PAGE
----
Even less successful is Vincent Cassel's "the Asset," the latest in the long line of henchmen Bourne has fought over the years. Like previous heavies played by Clive Owen, Karl Urban, and Edgar Ramirez, the Asset is a physically imposing man of few words and Cassel is an interesting enough screen presence to embody a genuine threat. He has one of the most interesting faces in cinema and in Jason Bourne, his large eyes feel like windows into a soulless abyss. Unlike the other henchmen Bourne has battled, though, the Asset is given a backstory. It seems that Bourne's actions in Ultimatum got him captured and tortured, so he wants revenge! It's getting personal! But wait! Jason Bourne also learns that the Asset is the one who killed his father! It's getting doubly personal! It's a preposterous series of revelations that demands that we swallow not one, but two spy movie cliches. It feels desperate, like Greengrass and co-writer Christopher Rouse realized that Bourne's storyline had been sewn up completely in Ultimatum and had to inject a mission of double-sided personal vengeance into a series where institutions, not individuals, have always been the enemy. The Bourne series used to defy expectations. Here, it embraces the second oldest cliche in the action movie playbook.

For the record, the oldest click in the action movie playbook is a character being suddenly killed the moment before they're going to reveal something important. Jason Bourne pulls this particular stunt twice.

Looking to the Future

Jason Bourne ends with the seeds already planted for another entry in the series. Bourne has once again proven how much smarter he is than his adversaries and he walks into the distance while "Extreme Ways" plays again. I'd be lying if I said I didn't grin when I heard those familiar opening notes. I'd be lying if I said I didn't get a quick thrill out of watching Bourne outsmart everyone once again in those closing moments. But as the credits rolled, I realized the truth: I didn't want another Jason Bourne movie.

Heck, I especially didn't want another Jason Bourne movie if Alicia Vikander's Heather Lee was going to be the chief antagonist going forward. She may be a strong actor, an Academy Award winner, and one of the most promising performs in cinema at the moment, but Vikander is a wet blanket in this movie and her American accent a crime against accents. Jason Bourne one-upping her isn't nearly as satisfying as him telling Joan Allen to get some rest, mainly because Allen gave us a reason to be invested in her Pam Landy as both an adversary and potential ally.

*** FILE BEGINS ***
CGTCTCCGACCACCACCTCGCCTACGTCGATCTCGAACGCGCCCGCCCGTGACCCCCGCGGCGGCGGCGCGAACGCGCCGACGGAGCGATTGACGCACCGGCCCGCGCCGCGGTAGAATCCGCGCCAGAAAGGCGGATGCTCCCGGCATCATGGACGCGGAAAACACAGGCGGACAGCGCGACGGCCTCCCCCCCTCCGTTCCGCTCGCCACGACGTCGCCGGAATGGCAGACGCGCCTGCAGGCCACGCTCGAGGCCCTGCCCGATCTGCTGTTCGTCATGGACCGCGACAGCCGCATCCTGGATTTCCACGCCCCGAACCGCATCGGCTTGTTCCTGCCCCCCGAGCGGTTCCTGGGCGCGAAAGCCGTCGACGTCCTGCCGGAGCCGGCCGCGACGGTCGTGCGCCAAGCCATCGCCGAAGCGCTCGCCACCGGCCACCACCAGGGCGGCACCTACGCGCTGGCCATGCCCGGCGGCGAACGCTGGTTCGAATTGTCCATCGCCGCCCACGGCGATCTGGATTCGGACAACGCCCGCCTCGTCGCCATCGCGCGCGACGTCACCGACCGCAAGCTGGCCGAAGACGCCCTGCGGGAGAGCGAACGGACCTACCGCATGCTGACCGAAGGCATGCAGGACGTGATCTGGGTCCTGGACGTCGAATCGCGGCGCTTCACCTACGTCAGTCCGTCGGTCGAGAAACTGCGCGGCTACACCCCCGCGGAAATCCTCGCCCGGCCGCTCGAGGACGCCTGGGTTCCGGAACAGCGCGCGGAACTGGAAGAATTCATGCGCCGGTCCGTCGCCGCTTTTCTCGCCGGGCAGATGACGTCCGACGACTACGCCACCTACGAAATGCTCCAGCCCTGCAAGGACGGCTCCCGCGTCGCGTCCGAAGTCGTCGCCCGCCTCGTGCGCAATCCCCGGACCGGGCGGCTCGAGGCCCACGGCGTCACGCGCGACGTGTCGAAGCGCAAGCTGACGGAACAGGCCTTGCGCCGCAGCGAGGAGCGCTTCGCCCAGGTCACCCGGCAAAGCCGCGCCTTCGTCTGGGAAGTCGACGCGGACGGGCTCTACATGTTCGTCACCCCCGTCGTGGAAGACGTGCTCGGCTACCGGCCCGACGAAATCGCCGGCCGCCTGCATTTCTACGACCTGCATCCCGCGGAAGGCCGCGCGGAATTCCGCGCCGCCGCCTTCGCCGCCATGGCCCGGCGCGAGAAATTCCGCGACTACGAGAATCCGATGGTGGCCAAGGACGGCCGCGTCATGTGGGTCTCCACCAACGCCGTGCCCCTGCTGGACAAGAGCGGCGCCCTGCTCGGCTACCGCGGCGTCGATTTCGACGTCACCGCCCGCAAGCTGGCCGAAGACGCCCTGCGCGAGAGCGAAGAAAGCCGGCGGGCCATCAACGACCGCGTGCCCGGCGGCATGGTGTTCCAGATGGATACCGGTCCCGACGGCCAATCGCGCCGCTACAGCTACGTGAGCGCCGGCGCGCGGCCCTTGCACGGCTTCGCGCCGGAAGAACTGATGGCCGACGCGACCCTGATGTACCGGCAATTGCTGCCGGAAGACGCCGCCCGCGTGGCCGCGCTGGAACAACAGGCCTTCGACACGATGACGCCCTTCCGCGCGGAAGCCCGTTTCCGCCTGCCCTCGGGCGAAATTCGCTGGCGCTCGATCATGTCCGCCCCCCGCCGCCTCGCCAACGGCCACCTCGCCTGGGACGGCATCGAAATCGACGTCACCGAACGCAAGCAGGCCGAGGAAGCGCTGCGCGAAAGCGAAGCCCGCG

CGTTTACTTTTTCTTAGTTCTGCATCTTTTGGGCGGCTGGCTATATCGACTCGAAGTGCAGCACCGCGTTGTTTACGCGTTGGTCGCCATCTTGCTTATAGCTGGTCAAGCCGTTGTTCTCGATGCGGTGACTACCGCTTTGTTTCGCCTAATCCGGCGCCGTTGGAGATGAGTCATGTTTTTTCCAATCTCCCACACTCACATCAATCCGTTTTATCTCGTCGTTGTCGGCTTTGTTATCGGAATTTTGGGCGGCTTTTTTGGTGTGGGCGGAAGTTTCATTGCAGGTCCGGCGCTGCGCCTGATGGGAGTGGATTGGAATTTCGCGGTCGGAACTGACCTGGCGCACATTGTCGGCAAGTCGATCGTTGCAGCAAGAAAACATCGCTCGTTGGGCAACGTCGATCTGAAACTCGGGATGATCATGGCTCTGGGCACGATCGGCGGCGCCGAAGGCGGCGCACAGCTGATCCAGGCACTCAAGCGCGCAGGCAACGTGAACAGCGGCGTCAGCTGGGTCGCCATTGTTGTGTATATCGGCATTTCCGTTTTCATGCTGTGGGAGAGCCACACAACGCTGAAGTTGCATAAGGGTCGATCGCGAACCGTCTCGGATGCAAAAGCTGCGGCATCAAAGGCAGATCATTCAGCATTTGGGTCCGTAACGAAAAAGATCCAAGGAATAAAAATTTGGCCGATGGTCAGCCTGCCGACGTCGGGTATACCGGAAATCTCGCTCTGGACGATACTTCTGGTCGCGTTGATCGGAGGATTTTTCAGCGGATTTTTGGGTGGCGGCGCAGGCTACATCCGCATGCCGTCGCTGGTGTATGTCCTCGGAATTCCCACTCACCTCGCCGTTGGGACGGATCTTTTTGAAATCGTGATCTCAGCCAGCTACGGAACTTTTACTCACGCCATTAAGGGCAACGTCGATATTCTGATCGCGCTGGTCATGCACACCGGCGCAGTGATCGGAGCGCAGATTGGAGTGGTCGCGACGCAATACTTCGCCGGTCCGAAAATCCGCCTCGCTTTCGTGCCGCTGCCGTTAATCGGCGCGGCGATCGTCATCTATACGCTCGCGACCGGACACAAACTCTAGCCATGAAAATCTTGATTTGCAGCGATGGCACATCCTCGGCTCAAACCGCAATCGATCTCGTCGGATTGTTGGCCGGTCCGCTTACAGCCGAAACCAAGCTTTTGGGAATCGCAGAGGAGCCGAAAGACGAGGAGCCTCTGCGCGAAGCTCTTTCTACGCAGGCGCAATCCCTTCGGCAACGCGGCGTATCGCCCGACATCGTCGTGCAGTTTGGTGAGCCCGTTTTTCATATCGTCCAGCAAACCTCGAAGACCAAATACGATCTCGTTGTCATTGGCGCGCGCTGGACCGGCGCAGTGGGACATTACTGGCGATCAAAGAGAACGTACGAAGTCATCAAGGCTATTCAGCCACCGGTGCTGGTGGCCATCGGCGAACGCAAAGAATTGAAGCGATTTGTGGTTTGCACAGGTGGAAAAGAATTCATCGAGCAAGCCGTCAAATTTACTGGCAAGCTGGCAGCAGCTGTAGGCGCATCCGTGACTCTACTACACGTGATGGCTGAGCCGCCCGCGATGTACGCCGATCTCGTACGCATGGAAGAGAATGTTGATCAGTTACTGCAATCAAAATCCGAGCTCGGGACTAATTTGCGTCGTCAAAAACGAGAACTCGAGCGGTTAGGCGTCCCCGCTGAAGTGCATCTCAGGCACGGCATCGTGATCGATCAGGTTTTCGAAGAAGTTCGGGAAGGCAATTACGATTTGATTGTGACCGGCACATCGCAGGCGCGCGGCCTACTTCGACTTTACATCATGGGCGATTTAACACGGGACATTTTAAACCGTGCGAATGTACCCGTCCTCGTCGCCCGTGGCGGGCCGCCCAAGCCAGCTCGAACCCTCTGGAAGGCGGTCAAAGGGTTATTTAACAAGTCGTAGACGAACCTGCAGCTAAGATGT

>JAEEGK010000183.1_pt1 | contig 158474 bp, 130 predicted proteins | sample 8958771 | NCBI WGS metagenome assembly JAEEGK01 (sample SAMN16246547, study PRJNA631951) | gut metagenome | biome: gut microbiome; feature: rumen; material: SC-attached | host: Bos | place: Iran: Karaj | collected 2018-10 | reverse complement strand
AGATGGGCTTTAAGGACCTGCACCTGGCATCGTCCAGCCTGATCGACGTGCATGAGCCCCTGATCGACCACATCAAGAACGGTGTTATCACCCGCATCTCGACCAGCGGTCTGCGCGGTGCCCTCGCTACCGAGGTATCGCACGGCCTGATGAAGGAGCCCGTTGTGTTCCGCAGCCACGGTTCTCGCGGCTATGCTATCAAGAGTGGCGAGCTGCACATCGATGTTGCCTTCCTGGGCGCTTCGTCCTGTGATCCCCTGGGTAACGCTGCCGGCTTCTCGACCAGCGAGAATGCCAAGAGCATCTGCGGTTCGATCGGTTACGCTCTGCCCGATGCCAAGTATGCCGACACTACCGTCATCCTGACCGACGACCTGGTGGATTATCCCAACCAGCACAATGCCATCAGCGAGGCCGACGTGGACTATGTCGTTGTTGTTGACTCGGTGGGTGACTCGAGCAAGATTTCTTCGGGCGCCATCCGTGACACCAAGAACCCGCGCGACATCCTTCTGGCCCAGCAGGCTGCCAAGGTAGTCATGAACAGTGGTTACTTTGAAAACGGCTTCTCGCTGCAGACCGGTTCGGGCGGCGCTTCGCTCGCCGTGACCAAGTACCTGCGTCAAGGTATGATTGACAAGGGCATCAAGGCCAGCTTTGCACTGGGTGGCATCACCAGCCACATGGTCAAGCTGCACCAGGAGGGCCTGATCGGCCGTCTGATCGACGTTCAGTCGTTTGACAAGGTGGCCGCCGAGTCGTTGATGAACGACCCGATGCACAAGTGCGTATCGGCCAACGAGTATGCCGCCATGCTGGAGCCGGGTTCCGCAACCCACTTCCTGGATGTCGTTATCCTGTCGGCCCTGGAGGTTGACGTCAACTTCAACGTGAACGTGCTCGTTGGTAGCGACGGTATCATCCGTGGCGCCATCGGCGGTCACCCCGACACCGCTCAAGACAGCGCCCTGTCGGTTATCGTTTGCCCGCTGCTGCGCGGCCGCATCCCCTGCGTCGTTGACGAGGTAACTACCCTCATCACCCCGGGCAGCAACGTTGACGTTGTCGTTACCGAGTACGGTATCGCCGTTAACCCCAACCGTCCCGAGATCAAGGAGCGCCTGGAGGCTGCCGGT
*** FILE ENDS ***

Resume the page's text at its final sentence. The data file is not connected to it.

Universal has not been shy about wanting Damon and Greengrass to make more Bourne movies and the strong opening weekend for Jason Bourne suggests that another one may be in the pipeline sooner rather than later. That's why any future Bourne movies need to be reinventions. They need to shatter the template and start over. Since Bourne is built to be unchanging, they need to surround him with strong supporting characters played by actors who can deliver. He needs to be the strong and steady force that must adapt to any given situation. Just look to The Bourne Ultimatum, the best movie of the series so far, and how it tosses Bourne and his scant allies into one unforgiving situation after another, changing the nature of the threat with each new beat and increasing and decreasing the threat to provide variety. Every time I watch Ultimatum, I feel like I'm seeing it for the first time. Every chase is fresh and every action scene told at a different pace. I've only seen Jason Bourne once, but I feel like I've seen it a dozen times before. After all, it's the kind of movie that has the gall to feature an exiled soldier working as a bare-knuckle boxer in underground fighting rings, which is the kind of silly nonsense you'd expect from a Sylvester Stallone movie, not a Bourne movie.

Jason Bourne is a hard movie to hate. The action is more of the same, but it's well-staged. Damon doesn't break any new ground with Bourne, but he's a capable strong and silent type. Although it is by far the longest Bourne movie, it never really drags. But it does just hang there as a collection of greatest hits, a movie built on reminding you of the things you enjoyed about the first three movies rather than bring something new to the table. The world has changed. It's time for Jason Bourne to change, too.